You're working, and you've got a family that depends on you - both now and down the road. Where do you invest your money? Do you borrow against the equity in your house? Through a preferred provider relationship with USAA, The American Legion can provide expert financial advice to just about any question.
It sounds to us like you may be in pretty good shape if the remaining lifestyle expenses don’t exceed $2,600 per month. We’re just not sure if taking a distribution from your 401(k) to pay off your debts in one fell swoop is making the most of your resources. As you know, distributions from your 401(k) will be taxable as ordinary income. Thus, every dollar you pull from your 401(k) plan will be added to your income and taxed. A big distribution would result in big taxes. This is even more likely if you make the distribution while you still have significant employment income. It might be more prudent to supplement your pension and Social Security with periodic distributions from your 401(k), or you can roll over to an IRA if your plan does not allow periodic withdrawals, as long as you are age 59 and a half or older. This could minimize the tax impact of your distributions but still give you a bit more income to meet your obligations. In this way, you’d still use your 401(k) to pay off the auto and credit card debt, but you would just do it in a tax savvy manner.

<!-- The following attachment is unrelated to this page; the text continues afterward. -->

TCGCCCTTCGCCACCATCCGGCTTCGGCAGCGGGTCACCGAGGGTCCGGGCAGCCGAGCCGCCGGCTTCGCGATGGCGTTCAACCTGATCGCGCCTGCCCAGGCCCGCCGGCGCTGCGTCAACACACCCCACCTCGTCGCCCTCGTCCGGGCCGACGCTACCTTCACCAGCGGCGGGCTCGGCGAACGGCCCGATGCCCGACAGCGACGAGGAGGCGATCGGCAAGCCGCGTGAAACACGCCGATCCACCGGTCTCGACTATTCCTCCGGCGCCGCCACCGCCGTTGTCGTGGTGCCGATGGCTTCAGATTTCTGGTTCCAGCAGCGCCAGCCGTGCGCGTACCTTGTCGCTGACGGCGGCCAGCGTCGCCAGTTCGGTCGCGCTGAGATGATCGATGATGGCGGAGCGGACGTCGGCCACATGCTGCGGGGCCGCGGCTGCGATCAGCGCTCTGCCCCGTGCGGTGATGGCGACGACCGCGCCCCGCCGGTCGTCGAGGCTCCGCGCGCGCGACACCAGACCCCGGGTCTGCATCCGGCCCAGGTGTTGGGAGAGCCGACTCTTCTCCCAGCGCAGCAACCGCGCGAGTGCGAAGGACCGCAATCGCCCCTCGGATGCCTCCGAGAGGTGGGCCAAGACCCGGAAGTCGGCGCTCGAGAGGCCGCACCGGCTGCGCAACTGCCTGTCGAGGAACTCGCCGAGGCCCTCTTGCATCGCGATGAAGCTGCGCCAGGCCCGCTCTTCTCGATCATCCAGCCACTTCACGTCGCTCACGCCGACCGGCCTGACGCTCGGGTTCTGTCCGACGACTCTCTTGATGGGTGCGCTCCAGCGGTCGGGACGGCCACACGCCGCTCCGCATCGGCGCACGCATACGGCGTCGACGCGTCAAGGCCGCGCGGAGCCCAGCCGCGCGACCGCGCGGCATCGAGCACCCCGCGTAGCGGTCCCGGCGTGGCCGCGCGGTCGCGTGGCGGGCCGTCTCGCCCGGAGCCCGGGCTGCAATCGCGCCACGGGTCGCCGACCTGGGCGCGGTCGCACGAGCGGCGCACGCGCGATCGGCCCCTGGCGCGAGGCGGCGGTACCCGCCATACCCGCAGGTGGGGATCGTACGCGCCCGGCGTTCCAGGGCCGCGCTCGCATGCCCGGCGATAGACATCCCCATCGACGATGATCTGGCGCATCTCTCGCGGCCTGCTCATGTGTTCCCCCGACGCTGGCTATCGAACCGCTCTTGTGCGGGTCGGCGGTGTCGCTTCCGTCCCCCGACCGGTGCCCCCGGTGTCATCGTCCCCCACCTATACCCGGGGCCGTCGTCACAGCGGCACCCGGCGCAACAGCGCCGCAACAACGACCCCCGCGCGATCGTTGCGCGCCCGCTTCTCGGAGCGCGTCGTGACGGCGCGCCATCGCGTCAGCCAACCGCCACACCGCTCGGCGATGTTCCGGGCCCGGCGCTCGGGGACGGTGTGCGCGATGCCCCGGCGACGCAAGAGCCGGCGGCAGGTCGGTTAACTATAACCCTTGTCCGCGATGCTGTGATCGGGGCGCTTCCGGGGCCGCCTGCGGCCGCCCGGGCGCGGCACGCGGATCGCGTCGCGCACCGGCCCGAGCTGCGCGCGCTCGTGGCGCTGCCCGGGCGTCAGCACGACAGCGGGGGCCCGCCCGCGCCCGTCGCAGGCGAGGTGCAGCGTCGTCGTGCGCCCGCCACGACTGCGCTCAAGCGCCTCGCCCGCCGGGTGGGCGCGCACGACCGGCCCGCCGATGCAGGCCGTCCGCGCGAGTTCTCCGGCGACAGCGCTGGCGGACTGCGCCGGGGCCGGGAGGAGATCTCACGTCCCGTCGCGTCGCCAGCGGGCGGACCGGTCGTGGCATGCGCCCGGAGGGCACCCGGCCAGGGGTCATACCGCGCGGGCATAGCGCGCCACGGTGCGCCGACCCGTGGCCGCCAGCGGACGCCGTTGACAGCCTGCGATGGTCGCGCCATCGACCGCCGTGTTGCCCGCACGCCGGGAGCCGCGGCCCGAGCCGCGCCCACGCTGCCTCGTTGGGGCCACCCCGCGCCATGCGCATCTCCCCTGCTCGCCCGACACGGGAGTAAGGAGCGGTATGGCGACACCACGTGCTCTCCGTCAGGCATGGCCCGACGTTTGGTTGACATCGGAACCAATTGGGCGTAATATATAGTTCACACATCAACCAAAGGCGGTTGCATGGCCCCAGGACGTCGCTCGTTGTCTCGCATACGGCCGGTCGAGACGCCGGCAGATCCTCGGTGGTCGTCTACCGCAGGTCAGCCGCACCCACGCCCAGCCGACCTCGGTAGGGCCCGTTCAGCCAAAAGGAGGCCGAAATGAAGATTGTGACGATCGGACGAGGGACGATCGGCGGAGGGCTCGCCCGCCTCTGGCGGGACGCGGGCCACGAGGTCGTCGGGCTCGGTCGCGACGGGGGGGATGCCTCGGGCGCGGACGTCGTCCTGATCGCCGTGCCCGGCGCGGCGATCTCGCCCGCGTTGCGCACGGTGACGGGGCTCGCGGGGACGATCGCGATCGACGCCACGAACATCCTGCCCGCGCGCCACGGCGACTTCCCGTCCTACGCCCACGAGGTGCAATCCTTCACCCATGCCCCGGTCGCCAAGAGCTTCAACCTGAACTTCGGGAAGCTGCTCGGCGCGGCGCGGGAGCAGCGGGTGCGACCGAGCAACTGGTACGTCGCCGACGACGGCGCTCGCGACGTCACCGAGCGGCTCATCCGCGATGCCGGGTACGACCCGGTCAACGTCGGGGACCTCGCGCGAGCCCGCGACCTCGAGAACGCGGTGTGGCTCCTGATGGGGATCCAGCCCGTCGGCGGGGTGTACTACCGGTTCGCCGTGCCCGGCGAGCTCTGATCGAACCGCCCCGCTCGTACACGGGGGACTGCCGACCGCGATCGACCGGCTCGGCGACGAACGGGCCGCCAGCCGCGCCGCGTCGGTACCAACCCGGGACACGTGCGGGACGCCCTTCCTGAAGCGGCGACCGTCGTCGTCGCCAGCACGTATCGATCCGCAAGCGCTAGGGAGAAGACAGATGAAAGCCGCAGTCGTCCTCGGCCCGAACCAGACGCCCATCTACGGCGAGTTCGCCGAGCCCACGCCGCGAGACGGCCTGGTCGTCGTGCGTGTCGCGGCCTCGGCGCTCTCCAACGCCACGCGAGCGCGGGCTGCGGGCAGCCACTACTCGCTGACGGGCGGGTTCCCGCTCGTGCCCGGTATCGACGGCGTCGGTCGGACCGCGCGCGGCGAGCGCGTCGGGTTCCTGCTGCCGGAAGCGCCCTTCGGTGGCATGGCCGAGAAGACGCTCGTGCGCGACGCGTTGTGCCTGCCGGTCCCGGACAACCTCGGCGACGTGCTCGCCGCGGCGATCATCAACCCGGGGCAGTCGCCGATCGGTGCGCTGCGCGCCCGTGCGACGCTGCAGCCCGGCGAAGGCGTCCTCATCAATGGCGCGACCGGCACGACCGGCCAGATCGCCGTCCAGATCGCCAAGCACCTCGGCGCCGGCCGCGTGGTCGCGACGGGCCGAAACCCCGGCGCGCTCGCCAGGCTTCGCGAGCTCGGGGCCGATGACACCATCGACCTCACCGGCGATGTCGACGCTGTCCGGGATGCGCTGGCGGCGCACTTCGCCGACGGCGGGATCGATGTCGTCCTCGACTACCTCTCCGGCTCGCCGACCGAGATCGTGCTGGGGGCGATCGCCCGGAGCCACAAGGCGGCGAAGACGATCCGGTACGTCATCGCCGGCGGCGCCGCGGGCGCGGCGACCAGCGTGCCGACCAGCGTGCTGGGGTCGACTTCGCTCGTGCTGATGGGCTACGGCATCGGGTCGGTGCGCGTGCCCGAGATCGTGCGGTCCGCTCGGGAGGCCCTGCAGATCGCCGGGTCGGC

Please ensure you have a solid budget in place to avoid carrying a balance on credit cards in the future – it’s only under these circumstances that we’d recommend this strategy. It might be an ideal time for you to enlist the help of someone like us. Consider hiring a fee-only financial planner to help you map out a sound strategy. If you’re interested, our planners at USAA are available for hourly consultations. Call (877) 699-2654.